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DeSapio Const., Inc. v. Township of Clinton

New Jersey Superior Court, Law Division


Decided: May 12, 1994.

DE SAPIO CONSTRUCTION, INC., PLAINTIFF,
v.
TOWNSHIP OF CLINTON AND SCOZZARI BUILDERS, INC., DEFENDANTS.

Dupuis

Dupuis

[276 NJSuper Page 217]

Civil Action

DUPUIS, J.S.C.

The issue presented is whether a potential builder of a public construction project can rectify an error in the form of the bid bond and consent of surety submitted at the time of the bid or whether the failure to provide the appropriate form is a material non waivable defect.

The facts underlying this action are not in dispute. On December 8, 1993, defendant Township of Clinton ("Township") accepted bids pursuant to the Local Public Contracts Law, N.J.S.A. 40A:11-1 , for alterations to the Clinton Township Municipal Building. DeSapio submitted the lowest bid for the project and defendant Scozzari Builders, Inc. ("Scozzari") submitted the second lowest bid.

Each potential bidder was furnished with a package entitled "General Documents and Specifications" ("the documents") which

[276 NJSuper Page 218]

had been prepared by the Township's architects. The documents provided that the bidders would be presumed to be thoroughly familiar with the contract documents, including all addenda and bulletins, and that failure or omission of any bidder to receive or examine any form, instrument or document would not relieve that bidder from that obligation. The bidders were directed to address any questions regarding the contract documents to the Township's architects.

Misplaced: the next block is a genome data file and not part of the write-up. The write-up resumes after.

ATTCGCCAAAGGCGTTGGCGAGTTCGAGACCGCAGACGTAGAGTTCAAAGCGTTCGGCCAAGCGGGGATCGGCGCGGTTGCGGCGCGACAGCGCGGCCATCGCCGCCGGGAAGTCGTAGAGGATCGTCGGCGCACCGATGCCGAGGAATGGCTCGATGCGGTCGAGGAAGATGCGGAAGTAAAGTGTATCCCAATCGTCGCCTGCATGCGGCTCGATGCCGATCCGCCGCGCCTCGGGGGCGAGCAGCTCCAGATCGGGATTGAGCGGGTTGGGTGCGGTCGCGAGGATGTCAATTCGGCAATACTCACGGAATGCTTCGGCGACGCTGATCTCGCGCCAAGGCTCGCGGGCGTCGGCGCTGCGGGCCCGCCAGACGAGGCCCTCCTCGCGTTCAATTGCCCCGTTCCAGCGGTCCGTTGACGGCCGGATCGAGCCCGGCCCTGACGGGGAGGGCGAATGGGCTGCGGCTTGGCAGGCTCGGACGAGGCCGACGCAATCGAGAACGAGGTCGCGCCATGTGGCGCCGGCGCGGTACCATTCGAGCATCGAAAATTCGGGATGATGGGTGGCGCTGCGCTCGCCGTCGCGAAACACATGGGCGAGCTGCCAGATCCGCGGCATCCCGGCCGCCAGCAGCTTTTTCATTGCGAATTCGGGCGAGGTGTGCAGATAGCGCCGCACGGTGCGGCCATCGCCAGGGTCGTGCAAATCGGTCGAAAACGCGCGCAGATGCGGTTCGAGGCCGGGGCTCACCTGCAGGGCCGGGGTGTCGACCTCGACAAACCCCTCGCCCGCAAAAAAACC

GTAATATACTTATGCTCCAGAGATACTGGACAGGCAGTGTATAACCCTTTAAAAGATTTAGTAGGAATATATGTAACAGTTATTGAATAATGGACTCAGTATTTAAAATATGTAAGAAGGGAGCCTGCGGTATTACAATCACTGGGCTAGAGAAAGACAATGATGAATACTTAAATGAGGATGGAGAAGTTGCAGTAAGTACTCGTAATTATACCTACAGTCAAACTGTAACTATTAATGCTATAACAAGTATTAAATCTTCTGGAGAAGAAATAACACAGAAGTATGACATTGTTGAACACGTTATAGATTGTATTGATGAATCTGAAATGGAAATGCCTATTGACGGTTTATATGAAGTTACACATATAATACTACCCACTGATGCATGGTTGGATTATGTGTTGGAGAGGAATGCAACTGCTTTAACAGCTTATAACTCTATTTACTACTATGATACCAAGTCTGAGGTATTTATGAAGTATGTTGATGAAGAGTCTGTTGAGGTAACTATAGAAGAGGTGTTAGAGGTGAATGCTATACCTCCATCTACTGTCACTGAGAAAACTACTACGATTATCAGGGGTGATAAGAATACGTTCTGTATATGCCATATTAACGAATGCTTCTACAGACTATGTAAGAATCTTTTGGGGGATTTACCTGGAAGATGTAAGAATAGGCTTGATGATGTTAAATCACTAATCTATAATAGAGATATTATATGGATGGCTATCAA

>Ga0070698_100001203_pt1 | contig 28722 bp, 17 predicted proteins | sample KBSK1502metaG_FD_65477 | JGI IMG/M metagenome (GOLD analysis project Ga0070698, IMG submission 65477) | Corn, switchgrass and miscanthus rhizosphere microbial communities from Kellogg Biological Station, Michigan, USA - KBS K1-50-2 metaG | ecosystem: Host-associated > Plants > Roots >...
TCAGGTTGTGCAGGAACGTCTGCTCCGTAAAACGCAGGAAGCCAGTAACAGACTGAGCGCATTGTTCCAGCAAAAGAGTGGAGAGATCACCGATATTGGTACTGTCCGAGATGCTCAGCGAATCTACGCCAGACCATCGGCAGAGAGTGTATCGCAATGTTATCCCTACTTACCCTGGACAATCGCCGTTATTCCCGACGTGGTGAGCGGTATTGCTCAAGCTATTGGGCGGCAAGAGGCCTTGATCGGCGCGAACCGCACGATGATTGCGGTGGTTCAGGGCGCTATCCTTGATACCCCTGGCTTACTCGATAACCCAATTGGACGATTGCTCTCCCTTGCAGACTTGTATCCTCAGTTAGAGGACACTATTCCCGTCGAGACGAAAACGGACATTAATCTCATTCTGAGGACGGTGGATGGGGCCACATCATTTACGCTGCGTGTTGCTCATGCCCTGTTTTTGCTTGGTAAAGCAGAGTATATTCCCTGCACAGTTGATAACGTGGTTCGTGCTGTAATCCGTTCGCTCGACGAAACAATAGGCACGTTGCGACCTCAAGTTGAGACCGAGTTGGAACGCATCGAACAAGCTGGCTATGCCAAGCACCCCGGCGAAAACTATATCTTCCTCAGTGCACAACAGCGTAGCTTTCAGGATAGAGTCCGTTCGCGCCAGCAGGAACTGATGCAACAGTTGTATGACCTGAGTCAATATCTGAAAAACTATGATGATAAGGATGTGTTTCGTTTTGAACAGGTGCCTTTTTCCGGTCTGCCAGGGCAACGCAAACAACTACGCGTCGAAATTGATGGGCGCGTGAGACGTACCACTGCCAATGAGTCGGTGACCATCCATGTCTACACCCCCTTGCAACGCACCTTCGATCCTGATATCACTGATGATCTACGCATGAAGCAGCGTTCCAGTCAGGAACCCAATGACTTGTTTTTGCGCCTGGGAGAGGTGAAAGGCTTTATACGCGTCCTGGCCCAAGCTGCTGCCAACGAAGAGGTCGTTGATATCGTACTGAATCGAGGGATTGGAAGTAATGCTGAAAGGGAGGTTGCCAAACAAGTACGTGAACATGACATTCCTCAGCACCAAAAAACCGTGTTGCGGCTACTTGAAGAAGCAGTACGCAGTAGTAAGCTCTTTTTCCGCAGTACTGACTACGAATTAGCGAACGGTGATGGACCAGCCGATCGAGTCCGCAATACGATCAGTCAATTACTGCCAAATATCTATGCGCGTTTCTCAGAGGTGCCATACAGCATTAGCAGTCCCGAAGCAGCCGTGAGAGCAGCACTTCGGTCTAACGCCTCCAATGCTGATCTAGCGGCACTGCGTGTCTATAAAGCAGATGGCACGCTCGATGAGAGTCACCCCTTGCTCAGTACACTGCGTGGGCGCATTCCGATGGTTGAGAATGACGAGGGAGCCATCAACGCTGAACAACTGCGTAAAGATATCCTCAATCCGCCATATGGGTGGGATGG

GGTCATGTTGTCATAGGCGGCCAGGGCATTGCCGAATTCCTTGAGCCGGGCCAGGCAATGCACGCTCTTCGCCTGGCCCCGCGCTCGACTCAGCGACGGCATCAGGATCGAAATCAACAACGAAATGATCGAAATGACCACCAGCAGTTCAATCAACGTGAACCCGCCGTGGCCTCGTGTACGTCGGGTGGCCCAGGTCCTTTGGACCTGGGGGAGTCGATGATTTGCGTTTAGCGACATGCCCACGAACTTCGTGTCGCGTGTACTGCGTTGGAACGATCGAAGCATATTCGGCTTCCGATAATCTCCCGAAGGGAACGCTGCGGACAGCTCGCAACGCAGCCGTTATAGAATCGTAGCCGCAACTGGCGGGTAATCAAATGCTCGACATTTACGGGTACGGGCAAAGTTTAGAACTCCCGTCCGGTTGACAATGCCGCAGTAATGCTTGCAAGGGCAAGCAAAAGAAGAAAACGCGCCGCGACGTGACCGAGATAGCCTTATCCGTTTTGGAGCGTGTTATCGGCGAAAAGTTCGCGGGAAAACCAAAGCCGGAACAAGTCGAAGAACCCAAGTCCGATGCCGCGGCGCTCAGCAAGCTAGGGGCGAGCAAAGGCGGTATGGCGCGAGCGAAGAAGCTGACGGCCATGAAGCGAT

Pursuant to the Local Public Contracts Law, the Township required specifically that: (1) the bid proposal "be accompanied by a Proposal Guaranty in the form of a Certified Check, Cashier's Check, or acceptable Bid Bond, made payable to the Owner in the sum of ten percent (10%) of the Base Bid Proposal, but in no case in excess of $20,000," and (2) the bid proposal be "accompanied by a Proposition of Surety, in form as bound in these documents, assuring that satisfactory arrangements have been made between the surety and the Bidder by which the surety agrees to furnish the Bidder with a Performance Payment Bond and Maintenance Bond in form as bound herein."

The packet of documents provided to the bidders contained a number of sample forms for the benefit of the bidder. The bidders were made aware that additional copies of forms were available from the Township architect upon request.

There were no sample forms of Consent of Surety contained in the bound documents. In the place of the Consent of Surety sample form was a statement which read as follows:

Surety Company Certification

All bidders shall submit with their bid a certificate from an approved surety company stating that it will provide the contractor with the required bonds.

When it submitted its bid proposal on December 8, 1993, DeSapio submitted a letter, dated September 29, 1993, issued by Safeco's attorney-in-fact. This letter stated in part:

DeSapio Construction, Inc. is a highly regarded and valuable client of Safeco Insurance Company of America. We have provided bonds for this account for a

[276 NJSuper Page 219]

number of years and in that time have supported them on contracts of similar size and scope to the above captioned.